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Nov 18, 2022

VetStem Cell Therapy for Horses: Orthopedics and More

It’s been a while since we’ve done a good overview blog on the various uses of VetStem Cell Therapy in horses. The VetStem Sales and Marketing team is currently heading to San Antonio, TX to exhibit at the annual American Association of Equine Practitioners (AAEP) conference so we figured no better time than the present!

Some of you may not know this but VetStem’s very first patient was a horse that was treated way back in early 2004 for a tendon injury that would have normally been career-ending. As in dogs, veterinarians most frequently use VetStem Cell Therapy to treat orthopedic conditions in horses. Though their anatomy and injuries are different than our canine friends, the treatment methods are very similar.

VetStem Cell Therapy for Equine Tendon and Ligament Injuries

In performance horses, tendon and ligament injuries are a leading cause of decreased performance. These injuries often require prolonged healing times and can be the source of reinjury. While soft tissue injuries can take many months to heal, VetStem Cell Therapy may speed up the healing process. Stem cells can reduce pain and inflammation and regenerate tendon and ligament tissues, thereby reducing the formation of scar tissue. When paired with a good rehabilitation routine, stem cell therapy may help horses get back to work faster.

VetStem Cell Therapy for Equine Joint Conditions

As with tendon and ligament injuries, VetStem Cell Therapy can be beneficial for joint conditions in horses. Horses have been treated for a wide array of conditions including osteoarthritis (OA), osteochondritis dissecans (OCD), subchondral bone cysts, and meniscal tears. In one study utilizing VetStem Cell Therapy for the above conditions, there were several important findings:

  1. 80% (8/10) of cyst-only cases returned to their prior level of activity
  2. 95.2% (20/21) of OA cases in the study returned to prior level or lower level of work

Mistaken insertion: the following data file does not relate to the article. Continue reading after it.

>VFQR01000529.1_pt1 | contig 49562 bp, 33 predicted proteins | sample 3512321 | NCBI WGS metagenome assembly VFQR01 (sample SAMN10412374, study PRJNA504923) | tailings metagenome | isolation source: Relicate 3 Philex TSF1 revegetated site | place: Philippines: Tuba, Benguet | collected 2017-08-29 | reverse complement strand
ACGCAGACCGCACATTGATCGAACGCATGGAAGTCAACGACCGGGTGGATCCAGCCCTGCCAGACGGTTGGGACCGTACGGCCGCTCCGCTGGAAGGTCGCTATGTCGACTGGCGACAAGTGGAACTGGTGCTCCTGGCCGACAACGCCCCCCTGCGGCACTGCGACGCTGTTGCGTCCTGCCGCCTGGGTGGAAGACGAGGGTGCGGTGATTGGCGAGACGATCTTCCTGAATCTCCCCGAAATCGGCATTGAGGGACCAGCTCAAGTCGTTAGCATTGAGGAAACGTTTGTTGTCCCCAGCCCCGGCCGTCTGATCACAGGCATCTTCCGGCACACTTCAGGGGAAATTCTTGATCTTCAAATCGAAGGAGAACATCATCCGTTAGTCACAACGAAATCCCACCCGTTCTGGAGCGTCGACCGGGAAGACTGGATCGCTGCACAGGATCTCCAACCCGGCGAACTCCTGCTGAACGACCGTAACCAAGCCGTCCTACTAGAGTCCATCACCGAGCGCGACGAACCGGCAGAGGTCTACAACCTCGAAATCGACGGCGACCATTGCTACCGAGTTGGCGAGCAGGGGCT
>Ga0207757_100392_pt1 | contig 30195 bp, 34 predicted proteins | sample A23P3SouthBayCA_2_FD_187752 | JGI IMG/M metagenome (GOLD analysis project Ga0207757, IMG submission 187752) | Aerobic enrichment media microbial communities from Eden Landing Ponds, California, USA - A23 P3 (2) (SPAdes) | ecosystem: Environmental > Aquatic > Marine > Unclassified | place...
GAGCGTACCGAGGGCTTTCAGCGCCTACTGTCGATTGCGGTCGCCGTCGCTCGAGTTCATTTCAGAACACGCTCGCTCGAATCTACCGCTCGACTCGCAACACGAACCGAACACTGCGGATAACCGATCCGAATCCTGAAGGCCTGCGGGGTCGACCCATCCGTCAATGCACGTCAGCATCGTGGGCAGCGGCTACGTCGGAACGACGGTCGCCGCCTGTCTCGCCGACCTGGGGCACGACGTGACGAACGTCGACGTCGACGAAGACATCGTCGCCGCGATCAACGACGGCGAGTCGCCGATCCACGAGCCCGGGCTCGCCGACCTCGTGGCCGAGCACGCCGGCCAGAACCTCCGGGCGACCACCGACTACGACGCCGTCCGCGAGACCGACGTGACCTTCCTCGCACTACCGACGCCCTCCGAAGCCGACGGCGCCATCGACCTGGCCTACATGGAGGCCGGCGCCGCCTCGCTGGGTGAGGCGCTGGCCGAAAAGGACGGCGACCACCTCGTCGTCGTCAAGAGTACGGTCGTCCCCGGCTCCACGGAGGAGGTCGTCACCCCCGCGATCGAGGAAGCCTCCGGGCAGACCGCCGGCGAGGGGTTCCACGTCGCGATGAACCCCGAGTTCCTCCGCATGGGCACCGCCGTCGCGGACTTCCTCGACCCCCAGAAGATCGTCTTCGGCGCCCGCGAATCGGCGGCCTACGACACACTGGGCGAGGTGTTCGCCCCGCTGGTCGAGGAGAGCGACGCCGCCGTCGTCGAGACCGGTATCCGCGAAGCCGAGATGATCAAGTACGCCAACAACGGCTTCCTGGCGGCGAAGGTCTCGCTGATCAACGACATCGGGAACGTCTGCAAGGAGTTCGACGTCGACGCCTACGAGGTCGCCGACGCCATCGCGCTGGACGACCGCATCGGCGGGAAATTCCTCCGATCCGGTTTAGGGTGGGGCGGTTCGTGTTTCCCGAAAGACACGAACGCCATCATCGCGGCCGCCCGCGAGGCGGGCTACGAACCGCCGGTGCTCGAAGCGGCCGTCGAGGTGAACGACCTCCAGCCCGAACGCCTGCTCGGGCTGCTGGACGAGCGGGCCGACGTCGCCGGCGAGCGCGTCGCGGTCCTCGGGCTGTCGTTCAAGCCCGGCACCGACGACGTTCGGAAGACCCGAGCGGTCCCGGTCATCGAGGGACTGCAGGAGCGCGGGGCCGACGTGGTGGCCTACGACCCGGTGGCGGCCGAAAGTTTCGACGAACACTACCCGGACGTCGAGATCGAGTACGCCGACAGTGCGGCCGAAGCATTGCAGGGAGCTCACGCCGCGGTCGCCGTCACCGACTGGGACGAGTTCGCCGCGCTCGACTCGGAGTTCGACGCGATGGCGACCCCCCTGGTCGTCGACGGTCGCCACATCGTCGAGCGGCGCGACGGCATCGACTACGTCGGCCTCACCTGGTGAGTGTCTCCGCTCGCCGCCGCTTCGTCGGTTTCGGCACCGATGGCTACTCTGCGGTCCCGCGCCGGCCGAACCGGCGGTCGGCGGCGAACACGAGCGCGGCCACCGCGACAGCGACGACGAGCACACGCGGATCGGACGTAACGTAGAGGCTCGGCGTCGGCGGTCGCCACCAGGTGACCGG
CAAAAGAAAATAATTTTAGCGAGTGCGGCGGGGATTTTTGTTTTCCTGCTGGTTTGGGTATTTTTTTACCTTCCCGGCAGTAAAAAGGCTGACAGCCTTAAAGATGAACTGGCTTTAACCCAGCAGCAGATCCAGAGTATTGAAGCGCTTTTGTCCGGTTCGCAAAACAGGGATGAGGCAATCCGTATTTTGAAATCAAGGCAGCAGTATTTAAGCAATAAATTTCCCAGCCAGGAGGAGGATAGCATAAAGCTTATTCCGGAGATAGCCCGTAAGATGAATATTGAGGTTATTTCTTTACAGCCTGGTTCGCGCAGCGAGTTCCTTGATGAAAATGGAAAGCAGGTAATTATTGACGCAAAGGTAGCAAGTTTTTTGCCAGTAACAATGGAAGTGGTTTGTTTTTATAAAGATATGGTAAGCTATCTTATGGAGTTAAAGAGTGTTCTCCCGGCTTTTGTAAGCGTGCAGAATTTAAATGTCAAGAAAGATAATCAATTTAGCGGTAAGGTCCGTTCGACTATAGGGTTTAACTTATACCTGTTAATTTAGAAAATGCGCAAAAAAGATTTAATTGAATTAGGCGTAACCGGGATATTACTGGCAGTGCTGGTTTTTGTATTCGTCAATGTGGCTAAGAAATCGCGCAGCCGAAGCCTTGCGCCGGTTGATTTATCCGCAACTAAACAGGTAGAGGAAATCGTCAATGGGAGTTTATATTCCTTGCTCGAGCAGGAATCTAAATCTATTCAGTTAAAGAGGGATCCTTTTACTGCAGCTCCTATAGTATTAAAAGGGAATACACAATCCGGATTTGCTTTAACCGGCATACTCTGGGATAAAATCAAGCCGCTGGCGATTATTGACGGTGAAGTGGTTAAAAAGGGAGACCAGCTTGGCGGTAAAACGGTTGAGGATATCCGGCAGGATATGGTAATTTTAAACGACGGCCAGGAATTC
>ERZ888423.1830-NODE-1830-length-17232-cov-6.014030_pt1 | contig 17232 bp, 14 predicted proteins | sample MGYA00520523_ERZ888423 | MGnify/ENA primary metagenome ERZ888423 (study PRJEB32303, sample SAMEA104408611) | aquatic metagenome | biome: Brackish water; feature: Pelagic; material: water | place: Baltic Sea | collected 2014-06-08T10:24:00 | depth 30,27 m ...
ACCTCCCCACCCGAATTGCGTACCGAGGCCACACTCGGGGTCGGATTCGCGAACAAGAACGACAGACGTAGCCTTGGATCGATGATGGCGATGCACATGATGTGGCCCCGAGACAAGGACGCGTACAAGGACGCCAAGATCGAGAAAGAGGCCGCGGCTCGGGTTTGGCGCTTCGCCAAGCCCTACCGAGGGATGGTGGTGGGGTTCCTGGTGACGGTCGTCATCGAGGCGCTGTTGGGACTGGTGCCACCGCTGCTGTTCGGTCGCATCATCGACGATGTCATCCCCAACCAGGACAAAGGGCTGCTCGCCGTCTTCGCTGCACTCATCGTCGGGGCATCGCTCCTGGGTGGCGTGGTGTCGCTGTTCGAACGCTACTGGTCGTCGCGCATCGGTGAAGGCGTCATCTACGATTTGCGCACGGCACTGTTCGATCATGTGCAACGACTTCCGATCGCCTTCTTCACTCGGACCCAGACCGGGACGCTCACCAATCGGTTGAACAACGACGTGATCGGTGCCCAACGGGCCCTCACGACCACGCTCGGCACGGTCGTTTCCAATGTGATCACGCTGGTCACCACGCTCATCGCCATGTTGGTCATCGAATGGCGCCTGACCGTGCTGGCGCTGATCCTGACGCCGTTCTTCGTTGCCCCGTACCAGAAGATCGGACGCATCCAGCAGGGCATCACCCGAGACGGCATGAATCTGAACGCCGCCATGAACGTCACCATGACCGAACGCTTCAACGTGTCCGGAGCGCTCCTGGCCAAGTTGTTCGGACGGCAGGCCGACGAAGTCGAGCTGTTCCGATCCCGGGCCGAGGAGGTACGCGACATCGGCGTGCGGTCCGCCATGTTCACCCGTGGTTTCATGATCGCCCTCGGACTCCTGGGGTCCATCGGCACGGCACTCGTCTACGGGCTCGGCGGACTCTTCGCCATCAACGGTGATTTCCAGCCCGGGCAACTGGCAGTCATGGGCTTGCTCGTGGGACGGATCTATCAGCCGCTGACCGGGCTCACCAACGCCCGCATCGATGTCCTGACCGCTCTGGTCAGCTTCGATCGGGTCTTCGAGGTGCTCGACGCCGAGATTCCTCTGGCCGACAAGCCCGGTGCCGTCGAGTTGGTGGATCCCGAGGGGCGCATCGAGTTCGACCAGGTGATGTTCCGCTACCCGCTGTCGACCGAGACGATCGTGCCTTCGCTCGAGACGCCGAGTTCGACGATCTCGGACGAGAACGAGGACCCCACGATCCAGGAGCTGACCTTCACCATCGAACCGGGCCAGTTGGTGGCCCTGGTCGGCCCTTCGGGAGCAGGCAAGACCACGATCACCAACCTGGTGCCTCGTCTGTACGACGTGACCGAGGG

3. The average time for horses in the study from treatment to return-to-full work at prior level of performance was 6.2 months or 5.8 months for those horses returning to a lower level of work
  4. 83.3% (50/60) with joint injuries returned to prior level of performance or at least to a reduced performance level, with only 16.7% (10/60) being non-responsive to treatment.

VetStem Cell Therapy for Alternative Conditions in Horses

There’s plenty of data out there that stem cells can benefit soft tissue injuries and joint disease, but there are a few other conditions that VetStem may help as well. One of these conditions is Exercise Induced Pulmonary Hemorrhage (EIPH). EIPH is characterized by the presence of blood in the lungs of performance horses following strenuous exercise. Traditional therapy includes medications that can reduce the amount of hemorrhaging but don’t actually treat or cure the disease. In a clinical research program conducted by VetStem, it was determined that the majority of horses treated with VetStem Cell Therapy experienced significant improvement with little to no bleeding post racing.

Another condition that VetStem may help is uveitis. Uveitis is characterized by inflammation of the uveal tract of the eye and can be a one-time episode or recurrent. Recurrent uveitis can lead to permanent damage and even blindness. Though the cause of recurrent uveitis is unclear, there is evidence to suggest it may be immune-mediated. Stem cells have demonstrated the ability to reduce inflammation and to modulate the immune system. Preliminary in-vitro and clinical case series results demonstrate safety and that stem cells may be effective in controlling recurrent uveitis.